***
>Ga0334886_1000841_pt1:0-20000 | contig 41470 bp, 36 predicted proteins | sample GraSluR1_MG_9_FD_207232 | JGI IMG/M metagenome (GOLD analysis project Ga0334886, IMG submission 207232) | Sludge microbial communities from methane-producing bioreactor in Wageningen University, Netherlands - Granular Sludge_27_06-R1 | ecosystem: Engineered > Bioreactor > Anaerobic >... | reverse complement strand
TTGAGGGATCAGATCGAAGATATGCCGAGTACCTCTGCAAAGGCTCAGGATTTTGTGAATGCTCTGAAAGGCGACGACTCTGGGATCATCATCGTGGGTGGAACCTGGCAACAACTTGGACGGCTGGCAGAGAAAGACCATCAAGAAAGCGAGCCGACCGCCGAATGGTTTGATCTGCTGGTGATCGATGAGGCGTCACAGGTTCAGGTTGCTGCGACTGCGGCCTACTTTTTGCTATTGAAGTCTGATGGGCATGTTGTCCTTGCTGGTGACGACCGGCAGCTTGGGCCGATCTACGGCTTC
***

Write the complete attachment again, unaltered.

>Ga0334886_1000841_pt1:0-20000 | contig 41470 bp, 36 predicted proteins | sample GraSluR1_MG_9_FD_207232 | JGI IMG/M metagenome (GOLD analysis project Ga0334886, IMG submission 207232) | Sludge microbial communities from methane-producing bioreactor in Wageningen University, Netherlands - Granular Sludge_27_06-R1 | ecosystem: Engineered > Bioreactor > Anaerobic >... | reverse complement strand
TTGAGGGATCAGATCGAAGATATGCCGAGTACCTCTGCAAAGGCTCAGGATTTTGTGAATGCTCTGAAAGGCGACGACTCTGGGATCATCATCGTGGGTGGAACCTGGCAACAACTTGGACGGCTGGCAGAGAAAGACCATCAAGAAAGCGAGCCGACCGCCGAATGGTTTGATCTGCTGGTGATCGATGAGGCGTCACAGGTTCAGGTTGCTGCGACTGCGGCCTACTTTTTGCTATTGAAGTCTGATGGGCATGTTGTCCTTGCTGGTGACGACCGGCAGCTTGGGCCGATCTACGGCTTC